Saturday, 26 December 2009

A Lull in Preparation

So with 7 weeks to go I seem to have reached a weird hiatus in my preparations. In the beginning (3 or 4 years ago when I was first inspired by Ted Simon's 'Jupiter's Travels' to 2008 when I started the 'planning process') there seemed to be an insurmountable list of things to buy, routes to plan, journeys to arrange, research to do, visas to get.. I felt like I needed a planning team à la Ewan McGregor and Charlie Boorman before The Long Way Round. Yet now, I'm not too sure what there is left to do despite not having done hardly any of what I originally anticipated.

I've bought almost everything I expect to need for every scenario and no doubt a whole lot more (full kit list to follow for those interested in such mundane things, i.e. me), and I've planned my route to the accuracy of 'probably this country into that one' - see the wiggly black line above - but not down to the exact roads or cities as I had expected to. There's absolutely no point planning which road to take through Nepal from my living room in Eastbourne, I now realise.
Once I'm off the ferry in the Netherlands I won't need any other form of transport but my bike until I get to Singapore, and since I don't want any targets to meet or a schedule to follow (this is about freedom) I won't be arranging that until I get there - in any time from 6 months to 1 year.

Aside from researching a few handy facts: border towns to aim for (Harwich, Dogubeyazit, Mirjaveh, Darwin), nice hotels to look forward to (Yazd, Quetta), places to avoid riding or sleeping out after dark (Baluchistan), places to get a free night of luxury with friends or family (The Hague, Geneva, Nepal, Singapore), international visa regulations (global politics and the arbitrary drawing of lines on maps adds an administrative hurdle for the wanderer, denying us entry to or rushing our time in certain parts of the world - hopefully my only constraint).
Aside from these markers and waypoints and logistic inconveniences not a lot in the way of research really needs to be carried out - this is something that can't be pre-booked or micro-managed and I don't have only 7 days to make the most of my time somewhere; it just has to be done. Which brings me on to the biggest hurdle to the whole thing - leaving.
There haven't been many moments I've looked forward to less than the day I say goodbye to the most important people in my life (I've done it once but for only 4 and a half months, and that was only with the prospect of snowboarding every day!), but I know once I'm into it the tears and sick feeling will have been worth it... If anyone fancies a ride then my first leg is Eastbourne to London on Monday February 15th.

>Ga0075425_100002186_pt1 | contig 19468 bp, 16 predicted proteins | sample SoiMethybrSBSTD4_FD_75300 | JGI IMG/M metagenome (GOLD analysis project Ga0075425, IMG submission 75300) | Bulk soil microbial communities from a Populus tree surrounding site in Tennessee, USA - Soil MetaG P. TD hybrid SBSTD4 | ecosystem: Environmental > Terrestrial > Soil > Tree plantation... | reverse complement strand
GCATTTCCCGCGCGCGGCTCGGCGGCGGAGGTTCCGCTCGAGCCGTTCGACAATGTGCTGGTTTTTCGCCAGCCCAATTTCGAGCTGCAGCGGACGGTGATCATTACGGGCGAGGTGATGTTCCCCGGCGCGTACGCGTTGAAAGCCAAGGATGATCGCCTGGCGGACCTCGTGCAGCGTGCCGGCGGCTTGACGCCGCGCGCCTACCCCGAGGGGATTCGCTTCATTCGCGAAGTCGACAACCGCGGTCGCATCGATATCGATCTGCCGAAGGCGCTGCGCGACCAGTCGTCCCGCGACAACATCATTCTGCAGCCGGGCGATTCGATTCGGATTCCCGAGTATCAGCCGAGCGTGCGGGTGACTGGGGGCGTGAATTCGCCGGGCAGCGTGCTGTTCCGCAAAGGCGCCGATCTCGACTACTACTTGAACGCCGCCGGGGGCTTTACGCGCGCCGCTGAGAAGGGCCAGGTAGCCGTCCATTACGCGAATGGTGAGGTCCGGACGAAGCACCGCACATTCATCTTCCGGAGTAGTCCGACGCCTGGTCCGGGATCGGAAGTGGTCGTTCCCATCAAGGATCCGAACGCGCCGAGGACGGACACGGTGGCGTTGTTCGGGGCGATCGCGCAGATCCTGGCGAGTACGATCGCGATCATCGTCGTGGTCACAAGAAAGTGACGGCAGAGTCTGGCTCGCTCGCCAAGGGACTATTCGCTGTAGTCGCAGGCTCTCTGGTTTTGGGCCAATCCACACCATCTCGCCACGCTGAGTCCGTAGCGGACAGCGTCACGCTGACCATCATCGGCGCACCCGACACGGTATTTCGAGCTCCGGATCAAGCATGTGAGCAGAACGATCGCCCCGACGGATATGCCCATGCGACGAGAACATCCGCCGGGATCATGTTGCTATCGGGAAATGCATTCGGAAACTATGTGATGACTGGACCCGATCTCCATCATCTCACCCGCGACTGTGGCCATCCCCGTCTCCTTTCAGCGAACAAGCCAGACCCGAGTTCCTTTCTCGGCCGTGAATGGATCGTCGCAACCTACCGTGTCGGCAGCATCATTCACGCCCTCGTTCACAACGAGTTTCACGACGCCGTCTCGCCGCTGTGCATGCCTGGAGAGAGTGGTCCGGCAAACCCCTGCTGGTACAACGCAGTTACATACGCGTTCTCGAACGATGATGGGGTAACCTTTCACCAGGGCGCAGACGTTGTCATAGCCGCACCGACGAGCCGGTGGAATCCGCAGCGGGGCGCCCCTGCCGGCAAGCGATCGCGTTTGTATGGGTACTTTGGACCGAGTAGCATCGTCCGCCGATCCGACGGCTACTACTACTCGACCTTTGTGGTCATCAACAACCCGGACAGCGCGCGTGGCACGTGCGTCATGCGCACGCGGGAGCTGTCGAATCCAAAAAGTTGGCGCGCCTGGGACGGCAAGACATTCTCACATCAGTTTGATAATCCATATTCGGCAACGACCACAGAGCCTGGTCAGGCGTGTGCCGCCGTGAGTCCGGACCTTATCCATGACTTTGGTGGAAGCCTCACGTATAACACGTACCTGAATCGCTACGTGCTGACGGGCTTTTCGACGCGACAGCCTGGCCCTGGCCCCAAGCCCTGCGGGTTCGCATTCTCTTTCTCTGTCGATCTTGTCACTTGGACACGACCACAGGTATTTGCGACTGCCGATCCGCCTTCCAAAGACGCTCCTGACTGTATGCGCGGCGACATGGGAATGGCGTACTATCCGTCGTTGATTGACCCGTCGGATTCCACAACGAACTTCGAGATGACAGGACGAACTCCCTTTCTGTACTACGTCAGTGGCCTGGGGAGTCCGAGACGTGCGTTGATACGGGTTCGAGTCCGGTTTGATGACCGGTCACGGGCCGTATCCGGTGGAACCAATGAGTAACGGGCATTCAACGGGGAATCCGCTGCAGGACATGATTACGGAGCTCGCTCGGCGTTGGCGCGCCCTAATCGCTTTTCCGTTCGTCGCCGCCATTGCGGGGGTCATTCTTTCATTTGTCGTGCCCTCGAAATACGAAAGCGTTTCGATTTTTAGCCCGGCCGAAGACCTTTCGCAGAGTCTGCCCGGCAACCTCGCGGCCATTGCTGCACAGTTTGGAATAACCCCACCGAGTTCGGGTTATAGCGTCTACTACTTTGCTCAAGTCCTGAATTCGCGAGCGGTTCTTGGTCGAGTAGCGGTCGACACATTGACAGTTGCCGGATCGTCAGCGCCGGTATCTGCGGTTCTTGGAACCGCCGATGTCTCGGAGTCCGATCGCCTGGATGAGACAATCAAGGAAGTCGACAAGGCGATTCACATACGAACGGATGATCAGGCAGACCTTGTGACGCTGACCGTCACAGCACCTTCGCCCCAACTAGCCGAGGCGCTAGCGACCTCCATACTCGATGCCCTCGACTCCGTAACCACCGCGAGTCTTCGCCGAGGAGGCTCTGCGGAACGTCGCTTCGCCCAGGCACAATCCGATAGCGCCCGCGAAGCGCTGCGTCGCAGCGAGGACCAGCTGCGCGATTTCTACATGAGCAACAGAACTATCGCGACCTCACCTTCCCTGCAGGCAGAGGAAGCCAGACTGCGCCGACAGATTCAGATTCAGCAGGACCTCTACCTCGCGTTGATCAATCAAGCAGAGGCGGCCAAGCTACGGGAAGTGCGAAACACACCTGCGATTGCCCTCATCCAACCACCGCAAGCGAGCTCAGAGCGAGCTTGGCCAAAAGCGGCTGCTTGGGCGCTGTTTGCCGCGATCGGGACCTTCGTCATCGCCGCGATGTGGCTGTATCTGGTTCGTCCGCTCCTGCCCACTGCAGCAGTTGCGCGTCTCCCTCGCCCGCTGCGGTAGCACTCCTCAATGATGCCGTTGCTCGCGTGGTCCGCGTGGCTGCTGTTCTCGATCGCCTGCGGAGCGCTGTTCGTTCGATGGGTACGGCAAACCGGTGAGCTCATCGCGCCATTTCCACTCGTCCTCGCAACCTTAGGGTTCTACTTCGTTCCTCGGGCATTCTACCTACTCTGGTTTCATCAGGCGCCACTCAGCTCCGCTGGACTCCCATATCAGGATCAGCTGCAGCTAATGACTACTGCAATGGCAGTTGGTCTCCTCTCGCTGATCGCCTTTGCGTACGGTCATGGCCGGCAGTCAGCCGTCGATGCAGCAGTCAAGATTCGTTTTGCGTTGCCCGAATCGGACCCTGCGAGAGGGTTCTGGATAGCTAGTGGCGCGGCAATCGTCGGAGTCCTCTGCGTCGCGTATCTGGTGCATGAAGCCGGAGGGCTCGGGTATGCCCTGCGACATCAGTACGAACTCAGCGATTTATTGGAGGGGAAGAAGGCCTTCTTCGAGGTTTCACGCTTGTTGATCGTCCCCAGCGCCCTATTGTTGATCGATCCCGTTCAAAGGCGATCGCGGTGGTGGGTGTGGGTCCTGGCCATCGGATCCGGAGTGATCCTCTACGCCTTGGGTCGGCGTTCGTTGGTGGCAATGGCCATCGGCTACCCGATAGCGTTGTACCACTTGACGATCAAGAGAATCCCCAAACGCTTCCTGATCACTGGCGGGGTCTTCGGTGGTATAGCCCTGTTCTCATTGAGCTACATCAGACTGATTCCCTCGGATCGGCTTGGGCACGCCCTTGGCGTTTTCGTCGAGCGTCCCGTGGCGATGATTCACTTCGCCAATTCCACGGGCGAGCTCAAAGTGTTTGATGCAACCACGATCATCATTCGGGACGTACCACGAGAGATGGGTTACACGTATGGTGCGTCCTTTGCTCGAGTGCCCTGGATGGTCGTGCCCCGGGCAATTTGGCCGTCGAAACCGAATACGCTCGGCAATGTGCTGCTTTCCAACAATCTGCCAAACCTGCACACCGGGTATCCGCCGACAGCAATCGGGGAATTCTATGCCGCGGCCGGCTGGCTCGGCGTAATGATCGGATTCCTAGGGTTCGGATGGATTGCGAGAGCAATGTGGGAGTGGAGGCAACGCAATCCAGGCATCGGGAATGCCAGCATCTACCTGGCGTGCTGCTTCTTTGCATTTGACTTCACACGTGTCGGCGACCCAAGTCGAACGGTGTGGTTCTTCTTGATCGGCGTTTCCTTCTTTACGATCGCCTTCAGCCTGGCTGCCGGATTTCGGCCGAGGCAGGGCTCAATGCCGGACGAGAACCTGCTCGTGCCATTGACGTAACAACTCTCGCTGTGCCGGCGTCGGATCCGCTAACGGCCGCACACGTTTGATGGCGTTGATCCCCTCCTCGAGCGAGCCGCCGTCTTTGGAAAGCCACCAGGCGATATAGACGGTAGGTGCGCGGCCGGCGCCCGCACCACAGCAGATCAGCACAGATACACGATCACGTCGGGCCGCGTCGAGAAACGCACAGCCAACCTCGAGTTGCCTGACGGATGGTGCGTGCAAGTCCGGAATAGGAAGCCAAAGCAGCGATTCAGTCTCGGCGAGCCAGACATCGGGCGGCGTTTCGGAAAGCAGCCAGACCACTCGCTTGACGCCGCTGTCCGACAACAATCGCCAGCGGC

Saturday, 14 November 2009

Put in my Place

People's reactions to my upcoming trip have ranged from intrigue to incredulity to laughter and the occasional 'oh, right... anyway', but most have followed the theme of rather-you-than-me or I'd-love-to-do-that-but-couldn't-ever; no one's really thought it a 'normal' thing to do.
Maybe it's down to the fact I've been thinking about or in some way planning it for the past 3 or 4 years and my view of a 'normal' way to spend a life has been skewed, but I really can't envisage waking up without the prospect of riding my bike around the world in the near future.

I think that with a little bit of perspective (the 'bigger picture') it really shouldn't seem so crazy. Here's an image and some facts that I fall back on when things get a bit overwhelming and I need to see things in their proper light.

Hubble Ultra Deep Field - 10 billion galaxies, 13 billion years

Our place in time:
13.7 billion years ago - The Big Bang and the 'birth' of the universe;
10 billion years ago - Our galaxy, the Milky Way, formed;
4.6 billion years ago - Our solar system formed;
4.5 billion years ago - The Earth formed;
3.5 billion years ago (possibly) - First life arose on Earth;
195,000 years ago - Origin of modern humans;
12,000 years ago - Beginning of human civilization;
Nearly 23 years ago - I was born;
70 years in the future - My temporary existence will be over.

Our place in space:
We live on a miniscule planet, orbiting an average star, in a solar system that spans a tiny area in an arm of a small, unremarkable galaxy. Our home galaxy is one of hundreds of billions of galaxies in the universe, and each one contains hundreds of billions, even trillions, of stars. Our entire universe itself is likely to be one of many.

In light of all this and far more besides, I think my motives become far more logical -
I want to make the most of my brief time and see and experience as much of the planet as possible, gaining a first-hand insight into its people and places, landscapes and nature, cultures, societies, opinions and daily lives along the way, unaffected by the bias and prejudice so frequently and unknowingly tainting our views.

In the midst of all that I will most certainly lose perspective and moan and cry and be scared, but I will be living my life in the very heart of what I consider to be the Real World and I will, looking back in 70 years' time from wherever I might be enjoying my last few days, have loved every minute of a trip that shaped the rest of my life.

Human existence in context; Earth (bright dot towards the left) seen through Saturn's rings in an actual image from the Cassini Spacecraft, approx. 790 million miles away.